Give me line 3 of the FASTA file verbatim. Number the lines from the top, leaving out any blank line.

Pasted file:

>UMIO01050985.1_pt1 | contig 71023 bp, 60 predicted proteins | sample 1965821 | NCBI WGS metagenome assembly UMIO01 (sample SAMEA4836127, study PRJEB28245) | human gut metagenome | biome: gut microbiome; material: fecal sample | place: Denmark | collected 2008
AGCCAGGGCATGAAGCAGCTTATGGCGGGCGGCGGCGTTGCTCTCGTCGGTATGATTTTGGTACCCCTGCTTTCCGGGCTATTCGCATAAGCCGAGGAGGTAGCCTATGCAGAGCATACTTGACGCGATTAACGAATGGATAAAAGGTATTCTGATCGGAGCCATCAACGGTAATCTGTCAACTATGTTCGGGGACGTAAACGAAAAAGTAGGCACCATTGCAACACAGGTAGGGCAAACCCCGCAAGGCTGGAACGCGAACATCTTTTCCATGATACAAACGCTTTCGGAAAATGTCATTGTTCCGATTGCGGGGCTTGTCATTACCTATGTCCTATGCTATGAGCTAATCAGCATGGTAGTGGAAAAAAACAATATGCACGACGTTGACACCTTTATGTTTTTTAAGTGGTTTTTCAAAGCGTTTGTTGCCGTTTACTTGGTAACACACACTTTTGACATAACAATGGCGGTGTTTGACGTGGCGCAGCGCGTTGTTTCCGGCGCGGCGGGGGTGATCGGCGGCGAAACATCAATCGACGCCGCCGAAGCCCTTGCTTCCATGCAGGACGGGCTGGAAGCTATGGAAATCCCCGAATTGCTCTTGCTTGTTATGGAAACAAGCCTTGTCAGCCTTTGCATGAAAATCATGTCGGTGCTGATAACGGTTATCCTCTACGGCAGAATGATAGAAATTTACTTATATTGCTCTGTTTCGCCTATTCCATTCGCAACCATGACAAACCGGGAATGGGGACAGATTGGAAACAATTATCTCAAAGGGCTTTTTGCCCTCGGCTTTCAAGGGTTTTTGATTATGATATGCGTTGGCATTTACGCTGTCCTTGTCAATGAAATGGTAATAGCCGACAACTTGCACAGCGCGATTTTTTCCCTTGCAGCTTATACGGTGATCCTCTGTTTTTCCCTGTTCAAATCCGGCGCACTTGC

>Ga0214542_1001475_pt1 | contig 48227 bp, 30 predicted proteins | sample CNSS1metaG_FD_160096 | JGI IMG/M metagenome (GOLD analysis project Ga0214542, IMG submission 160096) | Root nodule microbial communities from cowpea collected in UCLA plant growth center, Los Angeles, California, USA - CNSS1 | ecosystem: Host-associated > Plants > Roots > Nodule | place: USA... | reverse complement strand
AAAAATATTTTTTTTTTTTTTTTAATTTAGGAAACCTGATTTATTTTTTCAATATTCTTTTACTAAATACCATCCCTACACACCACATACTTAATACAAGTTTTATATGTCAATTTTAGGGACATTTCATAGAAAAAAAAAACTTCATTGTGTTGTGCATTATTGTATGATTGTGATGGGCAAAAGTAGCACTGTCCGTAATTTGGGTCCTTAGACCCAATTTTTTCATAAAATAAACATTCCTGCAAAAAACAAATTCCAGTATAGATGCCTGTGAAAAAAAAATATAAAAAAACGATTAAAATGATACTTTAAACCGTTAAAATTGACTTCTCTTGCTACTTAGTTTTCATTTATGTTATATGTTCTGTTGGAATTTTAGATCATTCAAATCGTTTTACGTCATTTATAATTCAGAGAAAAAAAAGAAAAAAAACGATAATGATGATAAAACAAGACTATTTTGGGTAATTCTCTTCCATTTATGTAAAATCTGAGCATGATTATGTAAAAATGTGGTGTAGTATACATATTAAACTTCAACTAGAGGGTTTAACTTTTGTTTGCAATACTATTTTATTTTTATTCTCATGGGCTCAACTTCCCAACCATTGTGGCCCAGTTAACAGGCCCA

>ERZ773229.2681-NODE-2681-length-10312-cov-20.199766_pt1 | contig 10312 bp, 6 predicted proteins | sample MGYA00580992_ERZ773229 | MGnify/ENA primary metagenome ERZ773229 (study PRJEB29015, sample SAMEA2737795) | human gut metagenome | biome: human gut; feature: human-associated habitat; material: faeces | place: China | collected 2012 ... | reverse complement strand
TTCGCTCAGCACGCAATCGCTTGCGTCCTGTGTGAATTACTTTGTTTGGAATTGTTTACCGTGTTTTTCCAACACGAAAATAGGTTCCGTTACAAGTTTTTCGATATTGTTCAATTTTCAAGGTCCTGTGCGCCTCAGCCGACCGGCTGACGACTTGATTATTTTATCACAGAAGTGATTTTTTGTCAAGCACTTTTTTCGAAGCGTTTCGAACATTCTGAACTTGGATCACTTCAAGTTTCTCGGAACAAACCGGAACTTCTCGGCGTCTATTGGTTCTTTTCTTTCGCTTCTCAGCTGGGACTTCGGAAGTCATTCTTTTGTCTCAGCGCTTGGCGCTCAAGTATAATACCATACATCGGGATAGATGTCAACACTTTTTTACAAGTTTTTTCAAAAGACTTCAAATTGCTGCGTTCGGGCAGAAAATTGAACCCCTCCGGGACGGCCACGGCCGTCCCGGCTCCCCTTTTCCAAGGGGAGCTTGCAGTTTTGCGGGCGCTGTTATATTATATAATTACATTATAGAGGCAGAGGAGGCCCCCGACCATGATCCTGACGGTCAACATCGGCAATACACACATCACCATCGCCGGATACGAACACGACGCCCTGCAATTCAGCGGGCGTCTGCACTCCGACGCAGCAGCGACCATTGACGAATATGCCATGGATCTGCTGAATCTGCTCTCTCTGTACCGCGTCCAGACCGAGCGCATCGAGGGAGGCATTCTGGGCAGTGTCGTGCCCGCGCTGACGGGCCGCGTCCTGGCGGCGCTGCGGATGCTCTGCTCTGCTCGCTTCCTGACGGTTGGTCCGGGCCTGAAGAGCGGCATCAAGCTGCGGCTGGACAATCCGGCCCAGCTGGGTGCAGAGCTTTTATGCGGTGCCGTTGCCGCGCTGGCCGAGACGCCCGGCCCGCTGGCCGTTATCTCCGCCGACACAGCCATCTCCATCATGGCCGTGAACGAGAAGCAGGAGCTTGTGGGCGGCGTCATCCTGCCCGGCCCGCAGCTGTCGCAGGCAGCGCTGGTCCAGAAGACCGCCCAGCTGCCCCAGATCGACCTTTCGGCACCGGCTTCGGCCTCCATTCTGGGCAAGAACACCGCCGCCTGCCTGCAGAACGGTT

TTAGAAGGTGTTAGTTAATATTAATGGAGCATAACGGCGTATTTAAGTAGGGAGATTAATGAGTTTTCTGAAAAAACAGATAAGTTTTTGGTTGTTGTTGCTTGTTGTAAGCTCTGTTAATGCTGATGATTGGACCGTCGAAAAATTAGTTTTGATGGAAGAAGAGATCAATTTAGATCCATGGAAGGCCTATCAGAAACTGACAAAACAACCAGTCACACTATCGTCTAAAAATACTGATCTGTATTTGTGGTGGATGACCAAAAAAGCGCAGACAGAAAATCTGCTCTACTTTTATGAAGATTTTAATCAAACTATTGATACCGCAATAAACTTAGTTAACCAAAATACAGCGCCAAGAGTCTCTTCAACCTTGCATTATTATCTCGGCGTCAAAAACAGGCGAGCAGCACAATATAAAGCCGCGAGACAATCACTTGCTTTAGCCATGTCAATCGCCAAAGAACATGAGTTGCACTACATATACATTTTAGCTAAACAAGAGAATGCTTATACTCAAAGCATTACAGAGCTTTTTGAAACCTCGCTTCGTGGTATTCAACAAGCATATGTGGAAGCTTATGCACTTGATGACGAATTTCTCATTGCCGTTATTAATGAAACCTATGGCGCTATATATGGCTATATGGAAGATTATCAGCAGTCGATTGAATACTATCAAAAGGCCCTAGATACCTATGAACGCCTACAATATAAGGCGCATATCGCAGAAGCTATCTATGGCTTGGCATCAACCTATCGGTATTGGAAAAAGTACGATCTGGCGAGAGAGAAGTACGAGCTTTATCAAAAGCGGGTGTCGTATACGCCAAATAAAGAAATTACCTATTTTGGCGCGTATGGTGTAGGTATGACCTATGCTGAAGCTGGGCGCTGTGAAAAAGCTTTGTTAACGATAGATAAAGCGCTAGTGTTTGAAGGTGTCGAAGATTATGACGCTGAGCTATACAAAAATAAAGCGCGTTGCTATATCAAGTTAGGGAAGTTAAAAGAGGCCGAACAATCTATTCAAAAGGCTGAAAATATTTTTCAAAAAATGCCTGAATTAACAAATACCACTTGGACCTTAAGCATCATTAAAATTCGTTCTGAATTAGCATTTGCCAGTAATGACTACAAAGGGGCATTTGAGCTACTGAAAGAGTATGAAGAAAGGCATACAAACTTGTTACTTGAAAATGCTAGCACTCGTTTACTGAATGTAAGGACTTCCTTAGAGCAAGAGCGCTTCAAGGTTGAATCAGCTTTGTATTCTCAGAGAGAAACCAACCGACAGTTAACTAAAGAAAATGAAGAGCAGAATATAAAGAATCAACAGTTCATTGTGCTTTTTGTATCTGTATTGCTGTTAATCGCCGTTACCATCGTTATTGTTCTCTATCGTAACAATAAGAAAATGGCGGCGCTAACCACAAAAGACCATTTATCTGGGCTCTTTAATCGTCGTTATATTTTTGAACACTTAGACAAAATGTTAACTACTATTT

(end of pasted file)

>Ga0214542_1001475_pt1 | contig 48227 bp, 30 predicted proteins | sample CNSS1metaG_FD_160096 | JGI IMG/M metagenome (GOLD analysis project Ga0214542, IMG submission 160096) | Root nodule microbial communities from cowpea collected in UCLA plant growth center, Los Angeles, California, USA - CNSS1 | ecosystem: Host-associated > Plants > Roots > Nodule | place: USA... | reverse complement strand